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Did survivors of the Holocaust end up with MAJOR health problems later in life?

Answered on August 19, 2014
Created January 23, 2013 at 2:16 AM

One would think that an event like that surely wouldn't let anyone off the hook health-wise.

IF there is anything to this stress-affecting-the-physical-body thing, then we can assume the Holocaust would have caused ridiculous health problems, like growing a 5th leg. In all the Holocaust-related documentaries and videos I've seen, the survivors tended to be chubby for some reason. That was just a trend I noticed, it could mean something or it could be random.

Google has provided no help.

A2c38be4c54c91a15071f82f14cac0b3

(12682)

on January 23, 2013
at 05:33 AM

Seems hard to say it was solely epigenetics, it could have been selective pressure if a pronounced stress response was a trait that improved the chances of survival.

Cb9a270955e2c277a02c4a4b5dad10b5

(10989)

on January 23, 2013
at 02:43 AM

Gj finding that, that's exactly what I was going to post.

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8 Answers

6
Ce41c230e8c2a4295db31aec3ef4b2ab

(32564)

on January 23, 2013
at 02:21 AM

Cb9a270955e2c277a02c4a4b5dad10b5

(10989)

on January 23, 2013
at 02:43 AM

Gj finding that, that's exactly what I was going to post.

4
510bdda8988ed0d4b0ec0b738b4edb73

(20888)

on January 23, 2013
at 04:58 AM

Can't find the paper now, but there was one study which looked at stress response. Understandably, holocaust survivors had a more pronounced stress response than the control group. But surprisingly, their kids and grand kids did too. The paper was about epigenitics and how events in your life can cause expression of genes in your kids and their kids.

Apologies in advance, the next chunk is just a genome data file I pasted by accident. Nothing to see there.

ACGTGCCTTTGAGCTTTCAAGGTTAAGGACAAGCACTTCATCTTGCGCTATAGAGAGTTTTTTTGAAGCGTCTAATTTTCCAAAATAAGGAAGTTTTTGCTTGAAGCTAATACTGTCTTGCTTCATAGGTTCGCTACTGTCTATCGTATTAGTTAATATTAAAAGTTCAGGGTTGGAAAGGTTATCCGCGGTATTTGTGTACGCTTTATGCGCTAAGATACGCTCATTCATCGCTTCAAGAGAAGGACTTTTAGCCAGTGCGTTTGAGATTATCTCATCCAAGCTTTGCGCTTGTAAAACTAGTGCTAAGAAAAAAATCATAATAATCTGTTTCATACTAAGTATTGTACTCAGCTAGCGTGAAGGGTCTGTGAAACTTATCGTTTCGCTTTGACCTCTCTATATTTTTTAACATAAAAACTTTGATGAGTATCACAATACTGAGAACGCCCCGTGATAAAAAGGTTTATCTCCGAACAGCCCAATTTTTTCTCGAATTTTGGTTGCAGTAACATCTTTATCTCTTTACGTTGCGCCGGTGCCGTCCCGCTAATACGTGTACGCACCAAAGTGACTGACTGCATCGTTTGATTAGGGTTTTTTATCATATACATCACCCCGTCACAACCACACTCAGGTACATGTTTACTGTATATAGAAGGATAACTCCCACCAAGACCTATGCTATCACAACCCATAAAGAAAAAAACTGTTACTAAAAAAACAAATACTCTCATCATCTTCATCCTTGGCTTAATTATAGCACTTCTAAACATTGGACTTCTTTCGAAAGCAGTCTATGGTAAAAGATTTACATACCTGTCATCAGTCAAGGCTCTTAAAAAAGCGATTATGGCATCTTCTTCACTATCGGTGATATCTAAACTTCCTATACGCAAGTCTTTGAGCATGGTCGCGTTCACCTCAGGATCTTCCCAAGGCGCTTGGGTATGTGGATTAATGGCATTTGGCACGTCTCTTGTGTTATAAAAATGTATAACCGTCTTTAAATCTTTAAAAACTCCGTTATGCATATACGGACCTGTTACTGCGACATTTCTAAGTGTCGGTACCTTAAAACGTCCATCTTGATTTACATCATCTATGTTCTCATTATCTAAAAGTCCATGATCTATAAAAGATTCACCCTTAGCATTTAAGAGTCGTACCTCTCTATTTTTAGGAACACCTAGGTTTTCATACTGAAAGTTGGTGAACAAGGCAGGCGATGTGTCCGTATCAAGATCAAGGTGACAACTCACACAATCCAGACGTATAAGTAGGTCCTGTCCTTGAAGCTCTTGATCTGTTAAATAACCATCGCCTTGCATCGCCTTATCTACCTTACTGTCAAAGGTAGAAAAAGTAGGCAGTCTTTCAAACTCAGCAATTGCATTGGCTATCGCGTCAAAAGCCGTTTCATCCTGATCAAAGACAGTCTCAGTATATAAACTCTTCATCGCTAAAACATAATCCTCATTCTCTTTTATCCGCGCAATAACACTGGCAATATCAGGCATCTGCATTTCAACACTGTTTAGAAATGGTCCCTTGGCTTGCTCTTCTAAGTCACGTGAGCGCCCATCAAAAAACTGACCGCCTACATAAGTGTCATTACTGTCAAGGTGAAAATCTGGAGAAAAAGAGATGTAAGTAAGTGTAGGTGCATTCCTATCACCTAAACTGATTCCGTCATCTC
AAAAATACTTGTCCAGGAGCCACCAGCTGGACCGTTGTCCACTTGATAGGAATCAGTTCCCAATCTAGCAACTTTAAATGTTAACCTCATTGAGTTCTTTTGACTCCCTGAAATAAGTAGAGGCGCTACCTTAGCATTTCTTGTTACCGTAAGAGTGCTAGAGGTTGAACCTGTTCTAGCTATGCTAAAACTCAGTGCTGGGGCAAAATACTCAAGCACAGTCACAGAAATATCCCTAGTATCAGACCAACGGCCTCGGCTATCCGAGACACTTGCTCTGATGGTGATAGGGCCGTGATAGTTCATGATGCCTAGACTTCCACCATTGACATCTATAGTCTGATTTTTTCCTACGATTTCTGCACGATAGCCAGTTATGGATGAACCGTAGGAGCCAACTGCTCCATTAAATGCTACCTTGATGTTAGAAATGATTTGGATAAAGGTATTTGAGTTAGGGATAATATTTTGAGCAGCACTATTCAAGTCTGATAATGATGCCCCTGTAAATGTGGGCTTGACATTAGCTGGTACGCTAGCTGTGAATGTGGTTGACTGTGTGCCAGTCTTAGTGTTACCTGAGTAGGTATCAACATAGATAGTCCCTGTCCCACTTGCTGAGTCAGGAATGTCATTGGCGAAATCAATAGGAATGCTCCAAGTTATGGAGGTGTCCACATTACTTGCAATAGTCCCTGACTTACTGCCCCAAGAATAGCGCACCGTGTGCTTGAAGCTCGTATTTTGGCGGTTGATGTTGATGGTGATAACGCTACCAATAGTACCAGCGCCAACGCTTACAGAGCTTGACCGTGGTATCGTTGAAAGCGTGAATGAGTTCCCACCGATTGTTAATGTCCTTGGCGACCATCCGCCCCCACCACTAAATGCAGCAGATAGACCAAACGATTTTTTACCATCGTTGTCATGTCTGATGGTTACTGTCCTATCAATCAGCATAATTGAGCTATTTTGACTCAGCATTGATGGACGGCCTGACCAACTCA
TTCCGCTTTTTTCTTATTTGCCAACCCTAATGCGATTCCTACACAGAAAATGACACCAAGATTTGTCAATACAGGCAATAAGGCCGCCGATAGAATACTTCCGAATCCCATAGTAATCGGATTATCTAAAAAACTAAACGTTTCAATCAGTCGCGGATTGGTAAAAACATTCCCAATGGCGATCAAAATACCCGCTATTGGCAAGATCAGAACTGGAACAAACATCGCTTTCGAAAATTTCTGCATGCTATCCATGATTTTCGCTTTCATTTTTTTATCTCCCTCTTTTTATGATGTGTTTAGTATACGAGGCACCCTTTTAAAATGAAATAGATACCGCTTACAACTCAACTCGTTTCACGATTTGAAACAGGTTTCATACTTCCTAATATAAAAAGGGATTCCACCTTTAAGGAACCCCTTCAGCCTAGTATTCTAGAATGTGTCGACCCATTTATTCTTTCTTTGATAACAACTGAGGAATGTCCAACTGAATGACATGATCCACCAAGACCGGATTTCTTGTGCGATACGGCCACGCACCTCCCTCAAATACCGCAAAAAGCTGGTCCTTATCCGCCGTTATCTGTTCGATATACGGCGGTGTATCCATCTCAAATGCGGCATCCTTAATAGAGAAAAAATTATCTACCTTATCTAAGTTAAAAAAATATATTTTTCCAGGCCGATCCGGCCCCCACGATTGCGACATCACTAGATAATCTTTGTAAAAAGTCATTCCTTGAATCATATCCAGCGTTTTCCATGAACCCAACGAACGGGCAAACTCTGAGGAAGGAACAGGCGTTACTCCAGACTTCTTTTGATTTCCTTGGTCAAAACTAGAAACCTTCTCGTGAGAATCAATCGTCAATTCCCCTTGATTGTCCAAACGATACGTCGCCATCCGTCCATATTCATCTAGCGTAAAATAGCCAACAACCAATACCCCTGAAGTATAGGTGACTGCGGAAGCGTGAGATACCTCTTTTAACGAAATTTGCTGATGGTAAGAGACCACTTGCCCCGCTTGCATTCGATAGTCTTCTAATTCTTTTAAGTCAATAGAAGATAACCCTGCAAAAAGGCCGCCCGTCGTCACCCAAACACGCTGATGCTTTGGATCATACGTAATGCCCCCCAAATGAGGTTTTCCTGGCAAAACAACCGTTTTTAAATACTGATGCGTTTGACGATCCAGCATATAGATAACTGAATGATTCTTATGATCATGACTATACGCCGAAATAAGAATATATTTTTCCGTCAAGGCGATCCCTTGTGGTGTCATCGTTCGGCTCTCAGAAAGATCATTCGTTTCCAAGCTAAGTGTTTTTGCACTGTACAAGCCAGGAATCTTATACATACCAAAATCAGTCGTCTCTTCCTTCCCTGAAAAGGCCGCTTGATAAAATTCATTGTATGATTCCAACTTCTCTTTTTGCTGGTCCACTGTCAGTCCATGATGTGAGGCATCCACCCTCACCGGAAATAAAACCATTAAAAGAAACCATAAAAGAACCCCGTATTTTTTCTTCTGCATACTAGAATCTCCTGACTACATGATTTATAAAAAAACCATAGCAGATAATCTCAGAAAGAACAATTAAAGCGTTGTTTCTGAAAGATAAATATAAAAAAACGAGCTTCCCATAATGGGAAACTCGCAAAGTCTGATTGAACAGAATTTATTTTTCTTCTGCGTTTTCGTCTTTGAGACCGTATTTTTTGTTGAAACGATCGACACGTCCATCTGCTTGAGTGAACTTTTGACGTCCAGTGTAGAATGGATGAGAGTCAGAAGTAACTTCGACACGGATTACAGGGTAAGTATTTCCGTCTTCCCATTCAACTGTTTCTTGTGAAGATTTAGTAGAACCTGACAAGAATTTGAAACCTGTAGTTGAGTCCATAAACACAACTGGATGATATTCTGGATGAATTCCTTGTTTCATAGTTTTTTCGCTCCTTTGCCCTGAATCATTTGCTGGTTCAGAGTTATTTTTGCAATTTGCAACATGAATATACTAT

Scary when you think about it.

A2c38be4c54c91a15071f82f14cac0b3

(12682)

on January 23, 2013
at 05:33 AM

Seems hard to say it was solely epigenetics, it could have been selective pressure if a pronounced stress response was a trait that improved the chances of survival.

3
3eca93d2e56dfcd768197dc5a50944f2

(11697)

on January 23, 2013
at 06:30 AM

I have a small story from a German combat soldier who was captured after the WWII war by the US, and was kept in a prisoner camp (the story is true, I met him several times when he later moved to Greece to be with his daughter who had married a Greek man). So anyway, the prisoners were not fed much by the US army. They were all extremely skinny. Occasionally, he was able to get some sugar, and that's what it kept him in life. I think he was a prisoner for 1-2 years.

When he was later released, he returned to his family. He was chubby before the war, but he never put on weight in the rest of his life. He never got a cold. He never got ill from anything, while he was rather sensitive before the war, health-wise.

The last time I saw him before I left Greece for the UK, many years ago, he was at around 95 years old, and still alive and well. Mostly playing chess all day IIRC...